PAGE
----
Play this first-person shooter to help scientists find supernovae

Like first person shooters? Spent too many nights playing Halo, lining up another player between the cross-hairs for a headshot while sniping from the safety of a building across the map? That same, precious skill set can be used to help researchers when you join the Hunt for Supernovae.


The Palomar Transient Factory is a fully automated observation network making use of the Samuel Oschin Telescope operated by Caltech along with others across the country. The Palomar Transient Factory scans the same region of the sky approximately every five days looking for exploding stars. Supernovae are often observed near a host galaxy, and as the signal from the exploding star and the galaxy often blend together, and that's where your help is needed.

Put an Exploded Star within your Cross-Hairs

In the classification section, you are presented with three images – a new image, a reference image, and a reference subtracted image. The "new" image is the most recent image taken by the Palomar Transient Factory , with a crosshair presented in the general area of where a supernova is suspected. The second image, a "reference" image is the average of images taken of the same area several weeks of months. The web based program then subtracts the new image from the reference, in hopes of observing a difference between the two. If a supernova is present, it should appear as a white, circular object in the cross-hairs – your job is to verify the existence of such a signal.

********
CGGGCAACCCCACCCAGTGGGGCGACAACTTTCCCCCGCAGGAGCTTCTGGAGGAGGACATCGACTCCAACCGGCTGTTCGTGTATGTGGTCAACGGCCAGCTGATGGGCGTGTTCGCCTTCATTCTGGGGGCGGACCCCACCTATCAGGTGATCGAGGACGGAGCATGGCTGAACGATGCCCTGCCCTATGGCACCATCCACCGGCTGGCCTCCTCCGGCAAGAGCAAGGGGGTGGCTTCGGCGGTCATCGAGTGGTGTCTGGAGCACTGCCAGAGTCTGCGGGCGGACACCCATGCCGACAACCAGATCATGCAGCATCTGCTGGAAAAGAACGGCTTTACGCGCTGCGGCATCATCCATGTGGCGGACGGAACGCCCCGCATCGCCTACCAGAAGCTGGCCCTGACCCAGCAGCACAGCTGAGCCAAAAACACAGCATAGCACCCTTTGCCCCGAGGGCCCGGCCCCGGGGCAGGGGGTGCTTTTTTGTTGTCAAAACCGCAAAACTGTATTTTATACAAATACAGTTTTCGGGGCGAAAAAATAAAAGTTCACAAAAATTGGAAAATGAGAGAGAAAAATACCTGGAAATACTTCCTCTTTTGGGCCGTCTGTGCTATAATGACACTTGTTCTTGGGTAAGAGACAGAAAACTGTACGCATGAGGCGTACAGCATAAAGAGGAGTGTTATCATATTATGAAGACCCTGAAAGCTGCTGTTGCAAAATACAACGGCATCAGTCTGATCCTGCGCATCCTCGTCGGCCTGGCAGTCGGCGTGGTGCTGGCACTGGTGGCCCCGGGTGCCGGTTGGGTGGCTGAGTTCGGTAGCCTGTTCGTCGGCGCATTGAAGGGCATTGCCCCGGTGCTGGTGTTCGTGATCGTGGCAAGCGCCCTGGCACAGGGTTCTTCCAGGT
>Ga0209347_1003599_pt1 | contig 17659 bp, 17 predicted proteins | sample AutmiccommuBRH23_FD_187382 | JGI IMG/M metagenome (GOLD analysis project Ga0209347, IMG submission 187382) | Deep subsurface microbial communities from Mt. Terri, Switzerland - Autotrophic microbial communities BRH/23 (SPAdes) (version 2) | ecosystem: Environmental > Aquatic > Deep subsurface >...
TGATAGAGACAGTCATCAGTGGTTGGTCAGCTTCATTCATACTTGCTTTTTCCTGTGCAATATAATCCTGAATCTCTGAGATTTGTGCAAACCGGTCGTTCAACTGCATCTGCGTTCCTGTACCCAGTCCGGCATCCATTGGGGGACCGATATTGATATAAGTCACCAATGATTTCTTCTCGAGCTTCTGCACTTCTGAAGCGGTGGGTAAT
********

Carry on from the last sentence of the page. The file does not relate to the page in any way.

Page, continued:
The Leaderboard

After a while, you can look at the "new" image and see distortions that might be a supernova, but if you have a bit of difficulty, an excellent tutorial is also available. The Palomar Transient Factory should be up and running until the end of 2012 at the minimum and thousands of new images are uploaded each week. The images sorted by individuals working on the project are then picked for follow-up by researchers working with the Palomar Transient Factory. Citizen scientist aided discoveries are also posted online.


Images courtesy of Caltech and the Palomar Transient Factory.

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